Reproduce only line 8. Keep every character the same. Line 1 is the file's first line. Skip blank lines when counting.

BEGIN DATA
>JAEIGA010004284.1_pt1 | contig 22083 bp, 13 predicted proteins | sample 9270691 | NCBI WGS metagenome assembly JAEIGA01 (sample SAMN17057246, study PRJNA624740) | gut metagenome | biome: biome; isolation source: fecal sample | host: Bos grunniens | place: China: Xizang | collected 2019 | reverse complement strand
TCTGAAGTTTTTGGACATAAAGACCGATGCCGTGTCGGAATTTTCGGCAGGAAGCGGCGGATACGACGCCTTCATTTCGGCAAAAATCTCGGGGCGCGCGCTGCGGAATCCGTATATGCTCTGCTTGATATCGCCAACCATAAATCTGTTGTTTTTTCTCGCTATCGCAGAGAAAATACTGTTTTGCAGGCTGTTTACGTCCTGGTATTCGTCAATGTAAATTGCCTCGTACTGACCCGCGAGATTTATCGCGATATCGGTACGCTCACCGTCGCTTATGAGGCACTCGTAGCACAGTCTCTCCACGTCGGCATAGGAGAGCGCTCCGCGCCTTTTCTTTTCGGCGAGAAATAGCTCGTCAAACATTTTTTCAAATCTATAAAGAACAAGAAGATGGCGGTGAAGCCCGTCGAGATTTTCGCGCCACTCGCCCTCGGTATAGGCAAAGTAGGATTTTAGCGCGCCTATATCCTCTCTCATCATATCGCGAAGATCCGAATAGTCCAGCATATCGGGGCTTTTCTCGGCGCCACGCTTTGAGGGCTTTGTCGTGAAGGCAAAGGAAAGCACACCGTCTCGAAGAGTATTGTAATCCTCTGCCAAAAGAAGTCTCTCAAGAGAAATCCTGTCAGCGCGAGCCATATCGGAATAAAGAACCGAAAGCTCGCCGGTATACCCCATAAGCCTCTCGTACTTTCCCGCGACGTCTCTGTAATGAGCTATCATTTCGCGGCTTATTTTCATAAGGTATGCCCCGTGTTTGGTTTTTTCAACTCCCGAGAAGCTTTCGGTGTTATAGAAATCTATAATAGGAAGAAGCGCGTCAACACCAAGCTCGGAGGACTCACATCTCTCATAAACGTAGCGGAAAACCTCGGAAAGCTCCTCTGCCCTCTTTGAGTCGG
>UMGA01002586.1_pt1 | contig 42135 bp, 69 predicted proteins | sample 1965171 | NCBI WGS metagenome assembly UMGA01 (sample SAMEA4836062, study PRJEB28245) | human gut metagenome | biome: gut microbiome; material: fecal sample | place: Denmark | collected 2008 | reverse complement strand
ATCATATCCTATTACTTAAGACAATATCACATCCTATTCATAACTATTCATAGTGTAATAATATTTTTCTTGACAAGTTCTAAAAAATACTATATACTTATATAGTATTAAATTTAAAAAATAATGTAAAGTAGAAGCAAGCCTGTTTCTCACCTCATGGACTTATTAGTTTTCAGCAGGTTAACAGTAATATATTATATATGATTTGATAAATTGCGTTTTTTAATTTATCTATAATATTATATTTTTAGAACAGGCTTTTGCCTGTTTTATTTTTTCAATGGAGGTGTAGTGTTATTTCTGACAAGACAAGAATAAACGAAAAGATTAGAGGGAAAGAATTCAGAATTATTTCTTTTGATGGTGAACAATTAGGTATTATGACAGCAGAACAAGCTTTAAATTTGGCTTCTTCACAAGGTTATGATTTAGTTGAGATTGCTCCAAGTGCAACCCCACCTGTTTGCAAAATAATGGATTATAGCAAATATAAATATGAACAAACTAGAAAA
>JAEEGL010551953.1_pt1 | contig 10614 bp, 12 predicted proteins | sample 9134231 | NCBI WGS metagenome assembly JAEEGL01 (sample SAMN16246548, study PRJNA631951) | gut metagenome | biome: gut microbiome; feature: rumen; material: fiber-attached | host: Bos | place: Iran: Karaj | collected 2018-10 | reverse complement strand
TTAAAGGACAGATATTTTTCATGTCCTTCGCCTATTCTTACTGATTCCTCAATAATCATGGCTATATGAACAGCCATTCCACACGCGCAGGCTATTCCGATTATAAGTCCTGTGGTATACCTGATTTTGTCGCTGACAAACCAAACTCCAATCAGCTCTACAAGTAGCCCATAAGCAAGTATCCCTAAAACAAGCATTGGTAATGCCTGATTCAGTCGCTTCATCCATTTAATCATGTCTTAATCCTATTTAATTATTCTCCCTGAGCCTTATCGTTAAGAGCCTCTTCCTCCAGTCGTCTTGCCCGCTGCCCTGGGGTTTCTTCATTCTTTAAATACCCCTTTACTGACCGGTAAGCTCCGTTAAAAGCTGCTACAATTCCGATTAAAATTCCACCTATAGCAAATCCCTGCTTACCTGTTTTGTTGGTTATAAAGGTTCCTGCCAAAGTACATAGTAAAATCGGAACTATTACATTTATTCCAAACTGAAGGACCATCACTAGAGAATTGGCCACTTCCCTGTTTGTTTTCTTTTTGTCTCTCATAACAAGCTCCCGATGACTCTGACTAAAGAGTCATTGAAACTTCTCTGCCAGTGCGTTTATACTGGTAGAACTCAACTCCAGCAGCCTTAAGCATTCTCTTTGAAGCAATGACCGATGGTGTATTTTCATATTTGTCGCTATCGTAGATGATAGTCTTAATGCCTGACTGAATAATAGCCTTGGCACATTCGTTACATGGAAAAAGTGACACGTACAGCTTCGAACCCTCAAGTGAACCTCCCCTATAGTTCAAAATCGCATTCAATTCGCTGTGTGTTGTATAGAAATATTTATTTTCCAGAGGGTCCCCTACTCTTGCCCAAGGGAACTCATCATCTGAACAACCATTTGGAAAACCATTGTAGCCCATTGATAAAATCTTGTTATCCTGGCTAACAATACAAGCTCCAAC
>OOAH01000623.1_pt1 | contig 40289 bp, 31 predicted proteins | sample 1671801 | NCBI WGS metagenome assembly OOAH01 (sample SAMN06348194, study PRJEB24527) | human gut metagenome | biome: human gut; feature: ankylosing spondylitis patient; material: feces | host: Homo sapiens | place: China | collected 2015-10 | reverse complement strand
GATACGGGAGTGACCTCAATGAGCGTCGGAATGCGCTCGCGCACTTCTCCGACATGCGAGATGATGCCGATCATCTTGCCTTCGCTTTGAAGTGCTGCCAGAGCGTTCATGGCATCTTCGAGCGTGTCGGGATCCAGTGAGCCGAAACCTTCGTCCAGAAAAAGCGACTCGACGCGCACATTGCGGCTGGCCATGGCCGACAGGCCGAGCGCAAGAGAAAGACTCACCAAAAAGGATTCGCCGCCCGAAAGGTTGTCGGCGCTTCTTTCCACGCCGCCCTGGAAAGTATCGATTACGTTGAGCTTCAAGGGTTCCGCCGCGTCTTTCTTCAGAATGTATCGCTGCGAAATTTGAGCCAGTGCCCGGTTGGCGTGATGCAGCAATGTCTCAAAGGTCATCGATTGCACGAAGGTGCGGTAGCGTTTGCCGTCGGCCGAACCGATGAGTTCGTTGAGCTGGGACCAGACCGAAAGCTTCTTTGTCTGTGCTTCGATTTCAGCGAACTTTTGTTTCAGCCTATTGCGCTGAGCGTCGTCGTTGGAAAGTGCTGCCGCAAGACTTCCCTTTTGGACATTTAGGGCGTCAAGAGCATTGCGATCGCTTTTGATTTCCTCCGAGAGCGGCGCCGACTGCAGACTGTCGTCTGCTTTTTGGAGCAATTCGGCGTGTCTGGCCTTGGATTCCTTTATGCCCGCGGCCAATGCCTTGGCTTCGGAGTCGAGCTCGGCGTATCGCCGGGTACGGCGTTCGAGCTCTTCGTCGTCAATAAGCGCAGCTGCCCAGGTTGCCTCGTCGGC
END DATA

GATACGGGAGTGACCTCAATGAGCGTCGGAATGCGCTCGCGCACTTCTCCGACATGCGAGATGATGCCGATCATCTTGCCTTCGCTTTGAAGTGCTGCCAGAGCGTTCATGGCATCTTCGAGCGTGTCGGGATCCAGTGAGCCGAAACCTTCGTCCAGAAAAAGCGACTCGACGCGCACATTGCGGCTGGCCATGGCCGACAGGCCGAGCGCAAGAGAAAGACTCACCAAAAAGGATTCGCCGCCCGAAAGGTTGTCGGCGCTTCTTTCCACGCCGCCCTGGAAAGTATCGATTACGTTGAGCTTCAAGGGTTCCGCCGCGTCTTTCTTCAGAATGTATCGCTGCGAAATTTGAGCCAGTGCCCGGTTGGCGTGATGCAGCAATGTCTCAAAGGTCATCGATTGCACGAAGGTGCGGTAGCGTTTGCCGTCGGCCGAACCGATGAGTTCGTTGAGCTGGGACCAGACCGAAAGCTTCTTTGTCTGTGCTTCGATTTCAGCGAACTTTTGTTTCAGCCTATTGCGCTGAGCGTCGTCGTTGGAAAGTGCTGCCGCAAGACTTCCCTTTTGGACATTTAGGGCGTCAAGAGCATTGCGATCGCTTTTGATTTCCTCCGAGAGCGGCGCCGACTGCAGACTGTCGTCTGCTTTTTGGAGCAATTCGGCGTGTCTGGCCTTGGATTCCTTTATGCCCGCGGCCAATGCCTTGGCTTCGGAGTCGAGCTCGGCGTATCGCCGGGTACGGCGTTCGAGCTCTTCGTCGTCAATAAGCGCAGCTGCCCAGGTTGCCTCGTCGGC